“Continuous improvement” has been a “thing” for much longer than it has been a “thing.” Leaders and workers, including school leaders and teachers, have spent generations trying to make the systems they use for economic, political, and cultural purposes more efficient and more effective. Today, I spend time with school leaders who act as if they are the first to recognize that we should count our success against what we did previously. Actions that lead to greater efficiency and effectiveness should be continued and become the basis for further improvements. Those actions that decrease efficiency or effectiveness should be abandoned or steps taken to change them so they are improvements.
This is a version of leadership that we should encourage. We expect leaders to improve their organizations.
The unfortunate reality is that many leaders are distracted from necessary improvements by things that are sometimes called red herrings. Red herrings exist where a leader focuses on relevant aspects of the task at hand. The result is that leaders spend resources directing members of the organization to spend resources performing actions that will have no effect on the desired outcomes.
We see theses every day in education.
I recently observed a meeting at which a new curriculum director was introducing a new curriculum mapping initiative. The teachers at the meeting spent 30 minutes taking about the templates they were directed to use. They were trying to decide how these differed from those completed under the leadership of the previous curriculum coordinator. The teachers questioned why they needed to add the same information on multiple documents. They tried to decide where on the forms they were supposed to add the outcomes they had spent so much time and energy defining two years earlier. They saw the new maps as being reshuffling of what already existed, and they were to add new aspects of their curriculum that we ill-defined.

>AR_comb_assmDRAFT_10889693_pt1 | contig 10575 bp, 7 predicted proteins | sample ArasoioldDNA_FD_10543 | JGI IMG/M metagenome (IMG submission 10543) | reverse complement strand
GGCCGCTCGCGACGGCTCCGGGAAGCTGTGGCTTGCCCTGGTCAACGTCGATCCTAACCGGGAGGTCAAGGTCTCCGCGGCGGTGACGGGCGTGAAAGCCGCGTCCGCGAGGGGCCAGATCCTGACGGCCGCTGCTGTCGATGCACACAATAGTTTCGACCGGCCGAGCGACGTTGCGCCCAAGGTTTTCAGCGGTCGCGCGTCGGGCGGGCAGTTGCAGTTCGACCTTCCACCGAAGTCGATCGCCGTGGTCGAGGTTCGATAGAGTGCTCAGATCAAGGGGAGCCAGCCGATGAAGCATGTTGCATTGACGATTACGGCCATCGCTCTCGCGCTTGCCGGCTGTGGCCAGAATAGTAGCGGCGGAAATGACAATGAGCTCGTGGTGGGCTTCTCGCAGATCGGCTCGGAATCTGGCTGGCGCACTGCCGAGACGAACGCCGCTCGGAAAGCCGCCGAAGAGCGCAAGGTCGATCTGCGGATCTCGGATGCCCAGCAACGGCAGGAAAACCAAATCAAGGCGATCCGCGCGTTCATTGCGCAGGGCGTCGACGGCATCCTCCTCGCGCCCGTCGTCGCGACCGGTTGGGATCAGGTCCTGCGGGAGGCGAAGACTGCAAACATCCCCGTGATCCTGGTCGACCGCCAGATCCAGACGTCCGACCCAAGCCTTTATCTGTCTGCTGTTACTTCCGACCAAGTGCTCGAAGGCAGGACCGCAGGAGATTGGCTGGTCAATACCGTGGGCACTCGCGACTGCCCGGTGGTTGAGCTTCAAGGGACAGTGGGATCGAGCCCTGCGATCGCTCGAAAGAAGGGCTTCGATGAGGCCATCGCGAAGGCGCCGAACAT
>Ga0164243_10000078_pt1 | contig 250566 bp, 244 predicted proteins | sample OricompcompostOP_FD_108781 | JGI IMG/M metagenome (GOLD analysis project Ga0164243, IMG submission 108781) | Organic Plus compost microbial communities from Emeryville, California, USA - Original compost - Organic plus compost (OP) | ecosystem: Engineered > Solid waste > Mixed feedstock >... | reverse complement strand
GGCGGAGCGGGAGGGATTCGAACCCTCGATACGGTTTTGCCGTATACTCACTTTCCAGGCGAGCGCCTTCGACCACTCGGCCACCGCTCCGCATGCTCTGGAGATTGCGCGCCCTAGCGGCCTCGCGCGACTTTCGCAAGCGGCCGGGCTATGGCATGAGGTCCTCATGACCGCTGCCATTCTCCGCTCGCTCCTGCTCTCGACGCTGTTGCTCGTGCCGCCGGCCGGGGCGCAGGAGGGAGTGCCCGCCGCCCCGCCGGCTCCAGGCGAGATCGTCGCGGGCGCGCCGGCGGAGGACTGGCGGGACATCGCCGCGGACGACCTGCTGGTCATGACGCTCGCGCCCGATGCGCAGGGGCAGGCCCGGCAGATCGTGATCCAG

Now, I understand the purpose of curriculum documents. I have written many over 30 years. I have led initiatives to redefine them. I have used some that were helpful… manny more that were not helpful. The one thing I concluded without question in this case was the curriculum templates were a red herring.
Teaching is about relationships between students and teachers. It is also about the experiences teachers plan and students’ participation in the planned experiences. While curriculum documents are a part of those plans, they can often be red herrings. The teachers I observed expressed a real need to think about their students. (One class they were teaching happens to be “one of those classes” in which a disproportional numbers of students have academic, social, and other issues that drain the energy of their teachers. Please understand I ham not complaining about those classes.) I could tell the teacher desperately wanted to brainstorm improvements they could make to their classrooms, schedules, and lessons so the students could be more successful.
When I asked the curriculum coordinator about what I observed, he maintained with great authority, “once we document the curriculum, the ways we can help our needy students will become clear.”
In my mind, I responded, “No. No it will not.”